Who knows. Possibly the broken narrative is a deliberate attempt to invoke the mystery of existence - or possibly it is just a sign that the author couldn't think of any good endings.

Mind you, the concluding passage of V does have a poetic beauty - and it seems to hint at the ephemeral, meaningless quality of life. But it also doesn't have much to do with anything that has gone before, (admittedly, it involves sea and water, of which we do see quite a lot as the novel progresses, but the character who appears in the finale is one we have only recently been introduced to).

Does incoherence matter, if it is (moderately) entertaining? Should we sit back and enjoy the sheer variety on offer in the book, without worrying about whether it all makes sense? Pynchon is certainly inventively generous. He conjures up a sojourn in the New York sewers, (including crocodiles), several rollicking naval passages, a recurrent fascination with the world created by Baedeker guides, a sidetrack into the world of Parisian ballet and another, even more vivid, into a nightmarish period in the history of an unnamed African country. Presented with such a feast, I feel a bit ungrateful to have to admit that, rather than revelling in Pynchon's invention, I found myself increasingly appalled.

One reason for this is that as I grow older my tolerance for depictions of male sexual violence toward women is diminishing day by day, particularly when they are presented - as they are in V - as a kind of entertainment, or certainly without any apparent reference to the female perspective. The whole African section of the novel is vile in this regard. It also does not allow a black point of view even for a fraction of an instant to penetrate the text. I hope I'm not becoming absurdly precious and too heavily influenced by the whole "safe space", "trigger warning" movement, but the description of female impalement seemed to be undertaken with a disturbing relish that did not appeal to me. On the other hand, perhaps if you accept from the beginning that the novel is told from an entirely, utterly male viewpoint, a viewpoint that sees women as variations on a template supplied by Jayne Mansfield, (whose impending marriage is bemoaned by one character), you may get on better with the book than I did.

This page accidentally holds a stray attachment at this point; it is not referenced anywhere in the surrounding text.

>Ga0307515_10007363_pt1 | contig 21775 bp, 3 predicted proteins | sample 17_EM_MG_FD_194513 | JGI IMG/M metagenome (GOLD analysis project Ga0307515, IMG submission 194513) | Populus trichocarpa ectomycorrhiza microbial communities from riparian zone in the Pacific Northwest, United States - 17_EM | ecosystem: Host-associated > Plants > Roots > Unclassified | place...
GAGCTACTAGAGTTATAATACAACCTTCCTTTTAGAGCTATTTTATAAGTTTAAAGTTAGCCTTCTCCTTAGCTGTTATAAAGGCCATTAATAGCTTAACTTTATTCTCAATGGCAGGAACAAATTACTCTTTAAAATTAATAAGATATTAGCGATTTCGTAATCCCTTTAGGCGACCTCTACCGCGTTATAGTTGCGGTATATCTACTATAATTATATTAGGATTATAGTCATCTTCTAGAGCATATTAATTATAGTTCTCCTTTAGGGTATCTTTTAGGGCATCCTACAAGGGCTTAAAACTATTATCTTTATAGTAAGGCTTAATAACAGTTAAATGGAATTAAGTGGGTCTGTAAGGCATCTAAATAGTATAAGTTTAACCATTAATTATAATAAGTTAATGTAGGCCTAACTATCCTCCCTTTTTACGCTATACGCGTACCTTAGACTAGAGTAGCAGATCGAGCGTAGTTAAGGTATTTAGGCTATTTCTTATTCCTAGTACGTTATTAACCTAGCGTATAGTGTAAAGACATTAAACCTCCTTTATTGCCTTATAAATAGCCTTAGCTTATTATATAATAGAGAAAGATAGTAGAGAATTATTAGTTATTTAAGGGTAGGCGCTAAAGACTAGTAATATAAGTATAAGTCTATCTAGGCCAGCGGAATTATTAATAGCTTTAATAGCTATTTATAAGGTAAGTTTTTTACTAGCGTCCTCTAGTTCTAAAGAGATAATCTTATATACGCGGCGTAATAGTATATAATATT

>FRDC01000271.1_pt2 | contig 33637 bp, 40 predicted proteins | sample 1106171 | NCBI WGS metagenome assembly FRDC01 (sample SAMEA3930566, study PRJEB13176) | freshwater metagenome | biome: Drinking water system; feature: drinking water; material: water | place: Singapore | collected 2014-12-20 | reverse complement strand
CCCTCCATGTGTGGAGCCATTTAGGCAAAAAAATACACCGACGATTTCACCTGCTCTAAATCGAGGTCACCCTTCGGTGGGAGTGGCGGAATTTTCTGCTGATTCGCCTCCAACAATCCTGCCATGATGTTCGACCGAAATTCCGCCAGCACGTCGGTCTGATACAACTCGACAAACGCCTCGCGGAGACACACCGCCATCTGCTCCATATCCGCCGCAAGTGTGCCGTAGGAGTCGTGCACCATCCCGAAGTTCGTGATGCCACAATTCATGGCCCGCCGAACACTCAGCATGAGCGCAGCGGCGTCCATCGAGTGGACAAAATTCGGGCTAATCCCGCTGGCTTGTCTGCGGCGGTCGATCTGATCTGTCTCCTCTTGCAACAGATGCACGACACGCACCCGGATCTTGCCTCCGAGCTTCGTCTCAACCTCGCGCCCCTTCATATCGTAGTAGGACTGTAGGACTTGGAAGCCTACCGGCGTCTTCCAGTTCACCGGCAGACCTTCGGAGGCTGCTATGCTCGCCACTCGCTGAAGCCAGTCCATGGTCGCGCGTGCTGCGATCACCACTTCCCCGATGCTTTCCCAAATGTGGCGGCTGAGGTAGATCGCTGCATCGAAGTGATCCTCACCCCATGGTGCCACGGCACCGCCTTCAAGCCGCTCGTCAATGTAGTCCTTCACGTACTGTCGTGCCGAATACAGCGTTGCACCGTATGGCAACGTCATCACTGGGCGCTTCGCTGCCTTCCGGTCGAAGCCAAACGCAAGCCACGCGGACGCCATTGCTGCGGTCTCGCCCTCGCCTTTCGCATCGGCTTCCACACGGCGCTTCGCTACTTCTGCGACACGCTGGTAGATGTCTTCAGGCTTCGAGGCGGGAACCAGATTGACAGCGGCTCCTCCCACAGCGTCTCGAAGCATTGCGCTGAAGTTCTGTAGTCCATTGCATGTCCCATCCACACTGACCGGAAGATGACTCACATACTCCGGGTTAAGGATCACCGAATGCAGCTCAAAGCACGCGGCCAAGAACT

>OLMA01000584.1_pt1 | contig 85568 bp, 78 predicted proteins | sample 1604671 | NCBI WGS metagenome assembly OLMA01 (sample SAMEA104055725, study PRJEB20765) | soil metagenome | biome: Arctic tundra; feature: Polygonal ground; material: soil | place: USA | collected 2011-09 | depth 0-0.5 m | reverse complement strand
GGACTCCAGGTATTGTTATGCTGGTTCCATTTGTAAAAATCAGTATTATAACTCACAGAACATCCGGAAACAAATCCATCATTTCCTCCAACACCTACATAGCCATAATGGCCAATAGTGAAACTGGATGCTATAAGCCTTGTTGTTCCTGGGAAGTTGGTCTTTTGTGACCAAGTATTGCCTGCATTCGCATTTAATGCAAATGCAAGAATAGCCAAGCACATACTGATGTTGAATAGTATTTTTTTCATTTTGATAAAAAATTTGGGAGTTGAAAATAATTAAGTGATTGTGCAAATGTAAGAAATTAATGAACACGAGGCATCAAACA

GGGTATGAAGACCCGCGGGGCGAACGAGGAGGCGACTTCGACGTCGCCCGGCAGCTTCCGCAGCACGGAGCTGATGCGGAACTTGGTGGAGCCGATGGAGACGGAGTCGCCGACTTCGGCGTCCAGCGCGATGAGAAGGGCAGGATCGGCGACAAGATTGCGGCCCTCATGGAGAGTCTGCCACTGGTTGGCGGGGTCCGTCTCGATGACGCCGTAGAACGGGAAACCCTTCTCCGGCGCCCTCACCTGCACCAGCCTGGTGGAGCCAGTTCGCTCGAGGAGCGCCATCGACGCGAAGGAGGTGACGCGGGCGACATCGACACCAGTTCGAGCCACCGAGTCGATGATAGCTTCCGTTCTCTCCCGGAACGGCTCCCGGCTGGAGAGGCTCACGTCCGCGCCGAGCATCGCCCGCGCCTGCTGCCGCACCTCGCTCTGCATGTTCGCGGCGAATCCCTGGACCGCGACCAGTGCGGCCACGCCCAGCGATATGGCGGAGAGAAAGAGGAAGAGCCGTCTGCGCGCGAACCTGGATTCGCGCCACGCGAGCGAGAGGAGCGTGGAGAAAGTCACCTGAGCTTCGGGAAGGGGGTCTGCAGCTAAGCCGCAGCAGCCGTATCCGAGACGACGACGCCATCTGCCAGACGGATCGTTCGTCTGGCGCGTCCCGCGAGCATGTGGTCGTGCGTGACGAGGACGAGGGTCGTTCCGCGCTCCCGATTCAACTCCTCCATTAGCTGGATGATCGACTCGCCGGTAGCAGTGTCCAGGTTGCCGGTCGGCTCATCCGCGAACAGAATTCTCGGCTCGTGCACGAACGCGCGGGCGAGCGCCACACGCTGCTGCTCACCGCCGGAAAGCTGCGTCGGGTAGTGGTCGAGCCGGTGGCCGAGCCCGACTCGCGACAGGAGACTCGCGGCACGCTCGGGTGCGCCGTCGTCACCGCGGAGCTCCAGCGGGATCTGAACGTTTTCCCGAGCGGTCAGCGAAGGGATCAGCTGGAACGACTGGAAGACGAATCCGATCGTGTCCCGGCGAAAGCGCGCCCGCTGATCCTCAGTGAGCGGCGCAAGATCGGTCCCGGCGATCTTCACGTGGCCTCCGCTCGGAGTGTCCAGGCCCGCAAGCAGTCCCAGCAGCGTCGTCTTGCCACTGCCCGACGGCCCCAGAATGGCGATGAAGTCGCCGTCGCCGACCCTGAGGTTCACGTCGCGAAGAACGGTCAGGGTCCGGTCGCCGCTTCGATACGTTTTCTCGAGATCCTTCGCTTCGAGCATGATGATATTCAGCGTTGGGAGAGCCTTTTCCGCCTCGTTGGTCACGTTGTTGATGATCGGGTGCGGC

Pynchon does pepper the text with aphorisms, some of which don't stand much consideration, while others may resonate a little. Here are some examples; the second two are better than the first, in my view, but I don't spend much time in bars so it's hard to judge, (the fourth is problematic, I think, and the final one I can't judge at all, or even fully understand):

"... people who prefer to stand at the bar have, universally, an inscrutable look."

"...we suffer from great temporal homesickness for the decade we were born in."

"People read what news they wanted to and each accordingly built his own rat house of history's rags and straw."

"Surely, if war has any nobility it is in the rebuilding not the destruction."

"Perhaps British colonialism has produced a new sort of being, a dual man, aimed two ways at once: towards peace and simplicity on the one hand, towards an exhausted intellectual searching on the other."

Pynchon also lards the text with ditties he has made up, and I'm afraid I found them tiresome. Mind yoy, I found the consistently wacky and, presumably, allusive names of his characters even more tiresome. Here are some examples:  Profane; Mafia; Stencil; Howie Surd; Veronica Manganese; Pappy Hod; Fergus Mixolydian; "Roony" Winsome, (who appears in an apartment decorated in what Pynchon describes as "Early Homosexual"); Benny Sfacim; and Dudley Eigenvalue,